Published on June 18th, 2014 | by Allan Brown0
22 Jump Street Review
Movie Review: 22 Jump Street (2014)
Running Time: 112 mins
Directors: Phil Lord, Christopher Miller
Writers: Oren Uziel (screenplay), Rodney Rothman (screenplay) Michael Bacall (story), Jonah Hill
Cast: Channing Tatum, Jonah Hill, Ice Cube, Jillian Bell, Amber Stevens, Nick Offerman, Wyatt Russell
Hollywood’s hottest directing duo (who could, if their current track record is anything to go by, give King Midas a run for his money), return to the silver screen for the first time since their runaway hit, The Lego Movie. In 2012 the pair delighted audiences with the sizzling on-screen partnership of Channing Tatum and Jonah Hill. Their comedic chemistry was an instant hit as was the impressive balance between teen comedy antics and action set pieces. That movie was of course 21 Jump Street. The film not only cemented Channing Tatum as a rising star, but unearthed him as a promisingly and versatile actor. When 21 Jump Street returned a massive $140 million at the box office, it was only a matter of time before a sequel was spawned.
This time round, despite Jenko (Tatum) and Schmidt’s (Hill) unruly success in 21 Jump Street. Deputy Chief Hardy (Offerman) still does not trust them enough to successfully conduct REAL police work. Therefore, the two undercover outcasts are presented with the exactly the same case again. Well, almost. As this time they’re going to college!
22 Jump Street shuffles along the same routine as its predecessor, not only cloning its narrative structure but most of its jokes as well. Even with five writers on-board, the film at times feels as fresh as last week’s news. However, this is all part of a bigger gag. You see, 22 Jump Street unashamedly mocks itself as a lazy Hollywood sequel, deliberately falling into character stereotypes and narrative déjà-vu. However, this theme of self mocking threads its way through the film with varying degrees of success. While it’s an impressive aim for something resembling wit, the in-joke becomes tiresome like much of the film, and when the characters state “It’s the exact same as last time” believe me, they ain’t lying.
Scenes feel poorly improvised and are allowed to run amok well after their sell by date expires.
The story itself, although a half cooked drugs on campus case, soon focuses more on the bromance between Jenko and Schmidt who are going through some partnership issues. This theme although never subtle, quickly becomes one of the main driving forces behind the otherwise plot-less narrative. However, the metaphorical subtext is quickly replaced by overt homo-eroticism, which again, grows ever so tiresome as each scene plays the same tune as before.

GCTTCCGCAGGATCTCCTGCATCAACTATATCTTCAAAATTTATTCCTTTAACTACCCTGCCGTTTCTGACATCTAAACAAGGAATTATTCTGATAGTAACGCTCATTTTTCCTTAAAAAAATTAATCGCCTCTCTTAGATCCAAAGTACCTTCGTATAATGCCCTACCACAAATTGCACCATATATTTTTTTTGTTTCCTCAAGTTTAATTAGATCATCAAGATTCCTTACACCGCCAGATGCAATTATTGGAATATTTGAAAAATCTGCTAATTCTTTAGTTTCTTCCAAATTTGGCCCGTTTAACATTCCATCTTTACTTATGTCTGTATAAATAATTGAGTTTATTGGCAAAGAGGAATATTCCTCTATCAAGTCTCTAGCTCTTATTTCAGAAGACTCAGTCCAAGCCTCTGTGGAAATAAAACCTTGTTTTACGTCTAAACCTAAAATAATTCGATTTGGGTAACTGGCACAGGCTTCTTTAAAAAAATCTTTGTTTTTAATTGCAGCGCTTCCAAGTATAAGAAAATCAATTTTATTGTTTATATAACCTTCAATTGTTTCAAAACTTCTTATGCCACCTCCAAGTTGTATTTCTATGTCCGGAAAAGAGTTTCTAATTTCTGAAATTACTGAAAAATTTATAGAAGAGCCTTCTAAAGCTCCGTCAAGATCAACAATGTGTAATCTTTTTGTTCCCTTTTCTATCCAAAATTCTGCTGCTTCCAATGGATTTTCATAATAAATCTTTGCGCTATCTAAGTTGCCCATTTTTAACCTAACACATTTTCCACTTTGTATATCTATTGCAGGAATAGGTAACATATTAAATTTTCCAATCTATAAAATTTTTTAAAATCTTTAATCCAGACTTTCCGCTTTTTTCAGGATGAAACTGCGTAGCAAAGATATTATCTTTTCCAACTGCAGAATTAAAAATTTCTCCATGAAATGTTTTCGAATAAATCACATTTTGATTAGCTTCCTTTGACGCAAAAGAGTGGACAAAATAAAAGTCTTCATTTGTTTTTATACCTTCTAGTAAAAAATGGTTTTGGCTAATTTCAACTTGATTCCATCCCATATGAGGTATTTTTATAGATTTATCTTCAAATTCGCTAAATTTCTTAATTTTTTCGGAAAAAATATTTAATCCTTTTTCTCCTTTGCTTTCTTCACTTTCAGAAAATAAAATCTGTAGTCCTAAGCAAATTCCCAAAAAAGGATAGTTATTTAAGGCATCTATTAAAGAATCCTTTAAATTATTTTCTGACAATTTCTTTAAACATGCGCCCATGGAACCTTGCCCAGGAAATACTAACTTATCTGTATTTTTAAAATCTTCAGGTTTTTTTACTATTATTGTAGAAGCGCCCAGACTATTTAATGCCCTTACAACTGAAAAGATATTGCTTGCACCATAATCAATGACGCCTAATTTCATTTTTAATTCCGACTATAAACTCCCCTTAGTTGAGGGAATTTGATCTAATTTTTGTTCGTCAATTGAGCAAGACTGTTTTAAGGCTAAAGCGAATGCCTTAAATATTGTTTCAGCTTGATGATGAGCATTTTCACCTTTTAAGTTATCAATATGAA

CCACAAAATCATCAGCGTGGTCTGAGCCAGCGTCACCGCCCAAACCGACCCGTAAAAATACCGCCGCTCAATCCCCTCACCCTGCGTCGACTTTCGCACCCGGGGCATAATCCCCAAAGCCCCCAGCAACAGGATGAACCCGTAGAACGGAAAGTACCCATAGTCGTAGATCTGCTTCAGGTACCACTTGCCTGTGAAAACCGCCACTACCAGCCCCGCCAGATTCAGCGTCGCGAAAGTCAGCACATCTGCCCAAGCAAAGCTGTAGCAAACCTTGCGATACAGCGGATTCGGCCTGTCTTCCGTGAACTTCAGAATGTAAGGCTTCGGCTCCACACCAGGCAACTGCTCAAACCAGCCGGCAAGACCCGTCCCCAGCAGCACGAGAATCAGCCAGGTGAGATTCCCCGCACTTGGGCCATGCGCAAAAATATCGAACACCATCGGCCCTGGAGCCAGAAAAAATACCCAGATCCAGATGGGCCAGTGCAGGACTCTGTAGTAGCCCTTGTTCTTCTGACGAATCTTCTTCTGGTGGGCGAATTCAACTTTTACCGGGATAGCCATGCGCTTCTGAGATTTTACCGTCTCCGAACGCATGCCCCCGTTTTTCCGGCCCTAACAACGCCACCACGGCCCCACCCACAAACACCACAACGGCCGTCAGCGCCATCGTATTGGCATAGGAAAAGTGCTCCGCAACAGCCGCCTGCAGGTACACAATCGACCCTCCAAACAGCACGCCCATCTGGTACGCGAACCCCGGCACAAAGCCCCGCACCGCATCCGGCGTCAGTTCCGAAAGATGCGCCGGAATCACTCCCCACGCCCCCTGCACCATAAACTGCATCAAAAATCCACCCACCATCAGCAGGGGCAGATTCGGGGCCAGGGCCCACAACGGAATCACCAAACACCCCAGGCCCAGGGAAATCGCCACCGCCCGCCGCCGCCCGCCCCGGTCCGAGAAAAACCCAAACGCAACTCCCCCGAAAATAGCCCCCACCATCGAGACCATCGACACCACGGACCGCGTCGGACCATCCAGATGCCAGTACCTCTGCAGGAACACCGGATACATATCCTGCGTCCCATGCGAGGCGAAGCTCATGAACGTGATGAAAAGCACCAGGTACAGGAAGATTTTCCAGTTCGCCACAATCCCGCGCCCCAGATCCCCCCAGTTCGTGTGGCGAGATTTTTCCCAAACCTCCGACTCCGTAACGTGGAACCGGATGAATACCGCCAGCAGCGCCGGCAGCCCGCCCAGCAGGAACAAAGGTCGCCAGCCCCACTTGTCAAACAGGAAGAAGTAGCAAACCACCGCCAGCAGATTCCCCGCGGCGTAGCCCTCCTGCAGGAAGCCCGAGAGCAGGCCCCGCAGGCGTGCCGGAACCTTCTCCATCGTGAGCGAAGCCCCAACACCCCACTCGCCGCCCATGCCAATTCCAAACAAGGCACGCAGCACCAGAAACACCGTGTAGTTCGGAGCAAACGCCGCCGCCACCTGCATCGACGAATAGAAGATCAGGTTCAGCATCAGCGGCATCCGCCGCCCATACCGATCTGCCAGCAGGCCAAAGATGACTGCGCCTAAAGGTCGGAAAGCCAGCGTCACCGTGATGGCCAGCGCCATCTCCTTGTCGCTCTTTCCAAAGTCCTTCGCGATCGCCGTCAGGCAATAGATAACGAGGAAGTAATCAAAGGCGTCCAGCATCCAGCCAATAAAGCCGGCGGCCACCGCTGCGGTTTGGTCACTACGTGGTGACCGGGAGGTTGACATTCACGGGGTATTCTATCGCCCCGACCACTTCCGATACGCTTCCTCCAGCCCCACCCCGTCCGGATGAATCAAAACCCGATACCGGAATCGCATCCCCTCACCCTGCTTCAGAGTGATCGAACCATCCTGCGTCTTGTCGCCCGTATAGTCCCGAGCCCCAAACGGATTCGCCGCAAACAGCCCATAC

The comedy set-ups are also often hit and miss, some offer amusing antidotes while others quickly overstay their welcome. And just as with Nick Cassavetes’ The Other Woman, many scenes feel poorly improvised and are allowed to run amok well after their sell by date expires.
With that said, even among the inevitable ‘We’re so high‘ and the slow motion beach party panning shots, Channing Tatum and Jonah Hill stand out as an incredibly well matched duo. Hill’s comedy timing and facial expressions in answer to the awkward situations he finds himself in, are nothing short of comedy gold. Once again, affirming his position as one of the finest comedy actors of his generation. Tatum also performs well, and although not as comedicly adept as Hill, when they are together playing hand in hand as two useless heroes, he is at his clowning best.
A few laugh out loud moments will undoubtedly be had, but it is certainly not the stand out comedy it has been billed as. And just as Ice Cube declares “I’m getting to Old for this sh*t”, you may well just find yourself whole heartedly agreeing with him.
Summary: All in all, despite the impressive partnership between Tatum and Hill, the film unfortunately fall’s victim to its undercooked script and its deliberate arrogance try anything fresh.